Jonathan Swift and Gulliver in a Strange Land

        Our literature glows brilliantly in the light of thrilling adventurer’s tales, and isn’t that a lovely aspect of mankind. Homer to Thor Hyerdahl to Isaak Denisen to Beryl Markham to Steinbeck, and all who came between and after. And the accompanying music on the wind in every sail, the cry of the landlocked observer waiting for his turn, heart too filled to speak aloud, is whispering…

“Take me with you…”

Jonathan Swift (1667-1745), Irish cleric, political pamphleteer, satirist, and author.

I grew weary of the sea, and intended to stay at home with my wife and family. I removed from the Old Jewry to Fetter Lane, and from thence to Wapping, hoping to get business among the sailors; but it would not turn to account. After three years expectation that things would mend, I accepted an advantageous offer from Captain William Prichard, master of the Antelope, who was making a voyage to the South Sea. We set sail from Bristol, May 4, 1699, and our voyage was at first very prosperous.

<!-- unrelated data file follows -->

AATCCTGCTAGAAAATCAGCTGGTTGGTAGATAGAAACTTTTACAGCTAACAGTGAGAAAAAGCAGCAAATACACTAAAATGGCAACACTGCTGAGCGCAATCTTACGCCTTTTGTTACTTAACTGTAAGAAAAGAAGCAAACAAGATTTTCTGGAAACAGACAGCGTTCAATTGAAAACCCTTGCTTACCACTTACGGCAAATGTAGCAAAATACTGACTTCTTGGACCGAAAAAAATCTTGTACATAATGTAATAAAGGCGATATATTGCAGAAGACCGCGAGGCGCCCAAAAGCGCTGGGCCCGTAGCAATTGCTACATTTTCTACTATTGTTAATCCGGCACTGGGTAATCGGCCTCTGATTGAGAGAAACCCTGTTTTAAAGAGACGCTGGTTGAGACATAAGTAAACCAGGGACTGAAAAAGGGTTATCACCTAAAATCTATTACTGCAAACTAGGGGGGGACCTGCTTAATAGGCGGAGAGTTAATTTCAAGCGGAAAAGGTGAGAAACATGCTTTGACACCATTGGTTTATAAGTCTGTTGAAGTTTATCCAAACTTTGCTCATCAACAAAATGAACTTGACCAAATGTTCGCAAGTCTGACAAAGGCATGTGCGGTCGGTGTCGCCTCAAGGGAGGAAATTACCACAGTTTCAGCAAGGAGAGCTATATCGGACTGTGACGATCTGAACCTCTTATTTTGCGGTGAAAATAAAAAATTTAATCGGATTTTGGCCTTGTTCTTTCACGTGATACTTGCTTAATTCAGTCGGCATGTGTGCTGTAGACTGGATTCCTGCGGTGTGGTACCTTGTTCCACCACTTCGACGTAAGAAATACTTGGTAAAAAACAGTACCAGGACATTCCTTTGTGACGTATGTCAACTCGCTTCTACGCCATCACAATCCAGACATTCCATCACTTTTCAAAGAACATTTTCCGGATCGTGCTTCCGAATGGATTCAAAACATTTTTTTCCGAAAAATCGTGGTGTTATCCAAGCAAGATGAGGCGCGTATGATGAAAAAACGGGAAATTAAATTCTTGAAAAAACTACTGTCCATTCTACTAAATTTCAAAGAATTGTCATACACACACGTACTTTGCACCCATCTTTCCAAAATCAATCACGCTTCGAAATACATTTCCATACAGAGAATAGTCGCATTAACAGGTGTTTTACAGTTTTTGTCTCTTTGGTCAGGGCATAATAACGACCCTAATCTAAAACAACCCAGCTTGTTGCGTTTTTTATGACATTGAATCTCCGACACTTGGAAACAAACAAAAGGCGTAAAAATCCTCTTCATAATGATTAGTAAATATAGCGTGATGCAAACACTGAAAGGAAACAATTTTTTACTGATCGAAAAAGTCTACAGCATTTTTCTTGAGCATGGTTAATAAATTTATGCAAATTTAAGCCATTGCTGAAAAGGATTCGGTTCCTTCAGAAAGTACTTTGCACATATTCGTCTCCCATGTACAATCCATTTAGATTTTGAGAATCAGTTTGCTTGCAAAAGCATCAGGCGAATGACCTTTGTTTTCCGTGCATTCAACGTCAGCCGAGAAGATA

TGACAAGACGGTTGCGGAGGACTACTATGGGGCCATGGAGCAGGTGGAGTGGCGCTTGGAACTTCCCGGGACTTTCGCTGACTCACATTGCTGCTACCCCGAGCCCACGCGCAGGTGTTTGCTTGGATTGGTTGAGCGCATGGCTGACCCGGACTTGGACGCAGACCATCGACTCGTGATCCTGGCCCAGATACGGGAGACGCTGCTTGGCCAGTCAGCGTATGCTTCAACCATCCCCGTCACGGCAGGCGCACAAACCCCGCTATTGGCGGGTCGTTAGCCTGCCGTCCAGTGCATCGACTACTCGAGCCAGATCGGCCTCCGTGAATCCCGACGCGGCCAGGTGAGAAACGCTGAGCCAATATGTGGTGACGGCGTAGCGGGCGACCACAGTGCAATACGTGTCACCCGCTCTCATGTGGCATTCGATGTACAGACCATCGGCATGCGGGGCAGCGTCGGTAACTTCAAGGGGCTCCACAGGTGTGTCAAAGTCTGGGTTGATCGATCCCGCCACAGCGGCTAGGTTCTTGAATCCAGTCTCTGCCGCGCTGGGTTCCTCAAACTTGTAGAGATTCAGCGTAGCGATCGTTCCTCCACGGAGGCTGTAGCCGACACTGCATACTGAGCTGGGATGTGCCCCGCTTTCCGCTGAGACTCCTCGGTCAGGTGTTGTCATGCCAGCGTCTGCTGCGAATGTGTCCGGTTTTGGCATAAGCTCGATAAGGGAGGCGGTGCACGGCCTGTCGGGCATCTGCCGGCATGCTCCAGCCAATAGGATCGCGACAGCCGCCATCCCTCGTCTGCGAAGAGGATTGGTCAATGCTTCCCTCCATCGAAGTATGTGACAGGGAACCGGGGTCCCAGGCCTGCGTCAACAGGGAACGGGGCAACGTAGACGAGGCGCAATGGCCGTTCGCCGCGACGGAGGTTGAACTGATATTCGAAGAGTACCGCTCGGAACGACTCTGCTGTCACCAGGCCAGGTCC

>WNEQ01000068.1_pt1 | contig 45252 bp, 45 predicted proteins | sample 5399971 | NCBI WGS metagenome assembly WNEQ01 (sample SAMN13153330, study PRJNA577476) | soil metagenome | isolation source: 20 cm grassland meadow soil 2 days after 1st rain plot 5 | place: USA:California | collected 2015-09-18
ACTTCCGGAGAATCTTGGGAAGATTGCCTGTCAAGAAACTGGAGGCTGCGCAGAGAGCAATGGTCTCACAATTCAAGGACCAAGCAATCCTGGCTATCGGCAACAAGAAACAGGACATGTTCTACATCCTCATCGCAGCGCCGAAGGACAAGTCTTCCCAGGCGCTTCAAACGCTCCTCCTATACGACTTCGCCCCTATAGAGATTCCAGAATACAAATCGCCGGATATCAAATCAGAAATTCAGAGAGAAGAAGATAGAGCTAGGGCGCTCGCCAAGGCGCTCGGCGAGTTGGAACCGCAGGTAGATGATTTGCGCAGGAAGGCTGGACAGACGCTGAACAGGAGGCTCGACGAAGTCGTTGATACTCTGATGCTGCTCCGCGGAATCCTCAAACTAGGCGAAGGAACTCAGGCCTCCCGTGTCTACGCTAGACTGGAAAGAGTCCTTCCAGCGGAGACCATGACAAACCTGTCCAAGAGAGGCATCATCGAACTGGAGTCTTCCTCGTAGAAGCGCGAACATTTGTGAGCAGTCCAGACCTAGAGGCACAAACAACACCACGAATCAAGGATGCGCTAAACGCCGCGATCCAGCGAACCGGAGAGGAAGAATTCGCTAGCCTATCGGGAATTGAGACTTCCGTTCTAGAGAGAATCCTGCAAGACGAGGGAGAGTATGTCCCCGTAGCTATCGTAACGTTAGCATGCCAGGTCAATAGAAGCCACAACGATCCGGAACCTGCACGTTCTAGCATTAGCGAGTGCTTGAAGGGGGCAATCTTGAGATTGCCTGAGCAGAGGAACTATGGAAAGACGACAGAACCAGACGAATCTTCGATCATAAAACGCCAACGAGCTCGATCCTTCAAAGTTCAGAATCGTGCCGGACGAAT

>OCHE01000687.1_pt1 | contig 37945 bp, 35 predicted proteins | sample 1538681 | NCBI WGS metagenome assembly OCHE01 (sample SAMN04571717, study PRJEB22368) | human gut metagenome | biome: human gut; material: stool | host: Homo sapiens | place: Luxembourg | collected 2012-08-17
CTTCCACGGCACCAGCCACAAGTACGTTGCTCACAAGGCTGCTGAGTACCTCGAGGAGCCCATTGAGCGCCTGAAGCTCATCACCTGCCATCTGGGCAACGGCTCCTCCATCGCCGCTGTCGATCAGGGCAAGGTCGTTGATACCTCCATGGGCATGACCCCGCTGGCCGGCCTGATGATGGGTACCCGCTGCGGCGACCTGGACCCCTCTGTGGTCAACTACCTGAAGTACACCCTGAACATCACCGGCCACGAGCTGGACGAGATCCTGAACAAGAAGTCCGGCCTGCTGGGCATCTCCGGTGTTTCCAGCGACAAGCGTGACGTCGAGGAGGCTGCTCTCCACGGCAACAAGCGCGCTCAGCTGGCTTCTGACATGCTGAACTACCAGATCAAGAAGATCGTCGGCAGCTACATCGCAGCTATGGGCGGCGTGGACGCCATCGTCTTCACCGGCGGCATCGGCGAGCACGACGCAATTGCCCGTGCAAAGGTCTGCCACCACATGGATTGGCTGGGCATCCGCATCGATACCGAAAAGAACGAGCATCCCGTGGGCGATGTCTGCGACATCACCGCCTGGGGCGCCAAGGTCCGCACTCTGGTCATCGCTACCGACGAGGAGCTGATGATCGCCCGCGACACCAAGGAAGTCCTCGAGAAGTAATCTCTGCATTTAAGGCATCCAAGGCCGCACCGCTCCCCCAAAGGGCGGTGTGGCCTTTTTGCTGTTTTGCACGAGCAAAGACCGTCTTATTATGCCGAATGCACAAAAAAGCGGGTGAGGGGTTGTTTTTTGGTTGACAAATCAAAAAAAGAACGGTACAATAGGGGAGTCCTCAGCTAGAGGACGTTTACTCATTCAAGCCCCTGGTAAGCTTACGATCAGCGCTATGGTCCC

Thus begins Gulliver’s Travels, written in 1726. It’s been 286 years. I think we’d benefit from revisiting Swift. More to come… Gulliver

Preface of Gulliver’s Travelers from

Your opinions are welcome

Fill in your details below or click an icon to log in: Logo

You are commenting using your account. Log Out /  Change )

Google+ photo

You are commenting using your Google+ account. Log Out /  Change )

Twitter picture

You are commenting using your Twitter account. Log Out /  Change )

Facebook photo

You are commenting using your Facebook account. Log Out /  Change )


Connecting to %s